An article by two UGA researchers in the latest issue of the Journal of Poverty demonstrates that students participating in a simulation “soften their attitudes” regarding those who live in poverty.
Sharon Y. Nickols, the Janette McGarity Barber Distinguished Professor in the College of Family and Consumer Sciences, and Robb Nielsen, an assistant professor in the college, conducted both a qualitative and quantitative study to determine whether students developed “social empathy” after participating in a two-and-a-half hour simulation entitled, “Welcome to the State of Poverty.” During the simulation, students in Nickols’ course on managing family resources are clustered into various family groups-two parents and two children; an older woman living alone; a single mother with two children; and a cohabiting couple, for example. Faculty members and other volunteers play the roles of community members, such as the town banker, pawn shop owner and a social services employee.
During the course of the simulation, the participants must accomplish a variety of tasks, including buying groceries, paying bills and caring for both toddlers and aging parents while subsisting on low wages and other issues, such as being unable to speak English.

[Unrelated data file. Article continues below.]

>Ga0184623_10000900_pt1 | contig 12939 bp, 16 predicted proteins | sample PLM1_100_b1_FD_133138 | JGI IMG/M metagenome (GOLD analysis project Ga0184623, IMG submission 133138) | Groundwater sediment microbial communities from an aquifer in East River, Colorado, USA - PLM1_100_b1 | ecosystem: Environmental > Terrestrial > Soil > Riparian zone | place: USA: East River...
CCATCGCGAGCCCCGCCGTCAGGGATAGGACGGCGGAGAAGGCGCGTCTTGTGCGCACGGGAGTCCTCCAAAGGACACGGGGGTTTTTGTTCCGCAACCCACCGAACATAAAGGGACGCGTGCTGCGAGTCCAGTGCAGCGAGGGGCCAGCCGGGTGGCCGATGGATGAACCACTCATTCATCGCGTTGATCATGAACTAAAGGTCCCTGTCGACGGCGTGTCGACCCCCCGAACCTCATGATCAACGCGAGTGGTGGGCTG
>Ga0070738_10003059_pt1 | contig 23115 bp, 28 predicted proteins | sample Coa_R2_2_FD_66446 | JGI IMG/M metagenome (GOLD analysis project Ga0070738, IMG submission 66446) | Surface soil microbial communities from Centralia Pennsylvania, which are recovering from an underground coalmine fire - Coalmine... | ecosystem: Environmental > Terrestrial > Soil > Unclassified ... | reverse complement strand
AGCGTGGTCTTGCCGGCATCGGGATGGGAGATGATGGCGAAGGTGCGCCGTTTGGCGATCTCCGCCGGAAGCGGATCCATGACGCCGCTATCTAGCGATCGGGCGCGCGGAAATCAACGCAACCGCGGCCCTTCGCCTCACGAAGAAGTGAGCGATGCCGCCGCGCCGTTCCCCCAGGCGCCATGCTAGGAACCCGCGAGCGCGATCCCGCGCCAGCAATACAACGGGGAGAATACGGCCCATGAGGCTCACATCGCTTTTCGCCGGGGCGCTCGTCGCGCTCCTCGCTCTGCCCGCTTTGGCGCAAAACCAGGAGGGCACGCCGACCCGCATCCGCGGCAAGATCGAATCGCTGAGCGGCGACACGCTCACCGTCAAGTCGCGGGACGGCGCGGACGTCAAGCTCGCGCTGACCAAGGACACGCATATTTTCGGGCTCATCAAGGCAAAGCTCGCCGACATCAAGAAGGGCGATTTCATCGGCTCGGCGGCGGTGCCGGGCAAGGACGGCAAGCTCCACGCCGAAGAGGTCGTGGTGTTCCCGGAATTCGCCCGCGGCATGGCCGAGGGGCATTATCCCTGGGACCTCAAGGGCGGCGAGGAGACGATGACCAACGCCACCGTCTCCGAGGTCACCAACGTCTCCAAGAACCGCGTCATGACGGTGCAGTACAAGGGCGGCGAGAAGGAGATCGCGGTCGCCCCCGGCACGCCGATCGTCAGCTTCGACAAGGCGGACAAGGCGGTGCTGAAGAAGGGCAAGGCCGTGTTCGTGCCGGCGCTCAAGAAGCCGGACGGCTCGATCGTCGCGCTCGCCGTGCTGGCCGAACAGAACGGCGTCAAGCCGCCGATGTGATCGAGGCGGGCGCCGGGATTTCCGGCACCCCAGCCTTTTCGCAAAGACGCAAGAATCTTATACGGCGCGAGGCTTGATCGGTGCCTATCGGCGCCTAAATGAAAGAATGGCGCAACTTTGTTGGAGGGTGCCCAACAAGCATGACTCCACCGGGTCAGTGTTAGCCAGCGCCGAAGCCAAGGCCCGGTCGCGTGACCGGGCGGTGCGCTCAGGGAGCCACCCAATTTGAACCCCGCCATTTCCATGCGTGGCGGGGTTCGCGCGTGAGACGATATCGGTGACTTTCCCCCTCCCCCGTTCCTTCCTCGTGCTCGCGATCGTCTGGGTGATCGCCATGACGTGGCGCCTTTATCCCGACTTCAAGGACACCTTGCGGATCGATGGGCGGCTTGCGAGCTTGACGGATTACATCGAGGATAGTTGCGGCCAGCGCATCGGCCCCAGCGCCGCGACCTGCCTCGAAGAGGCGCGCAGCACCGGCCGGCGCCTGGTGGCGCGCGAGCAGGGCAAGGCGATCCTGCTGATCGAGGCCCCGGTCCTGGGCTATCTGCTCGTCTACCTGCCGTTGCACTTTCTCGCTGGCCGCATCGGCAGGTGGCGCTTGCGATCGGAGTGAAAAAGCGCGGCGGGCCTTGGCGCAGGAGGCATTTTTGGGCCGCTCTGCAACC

During the course of each 15-minute “month,” new situations are randomly interjected. In some cases, these are helpful events, such as an unemployed parent receiving a job. In other cases, the events add to the families’ difficulties, such as a family without health insurance facing illness. The simulation, led by Cooperative Extension multicultural specialist Sharon Gibson, has been used for many years with a variety of community leaders, but the study by Nickols and Nielsen is apparently the first to measure its impact on college students.
To measuring students’ attitudes Nickols and Nielson used a pre- and post-test and a reflective paper written after the simulation. They found that the students were better able to identify with the experiences and reactions of those in adverse or difficult situations. “It wasn’t a dramatic change, but we didn’t expect a dramatic change,” Nielsen said. “These students started relatively empathetic and became more empathetic.”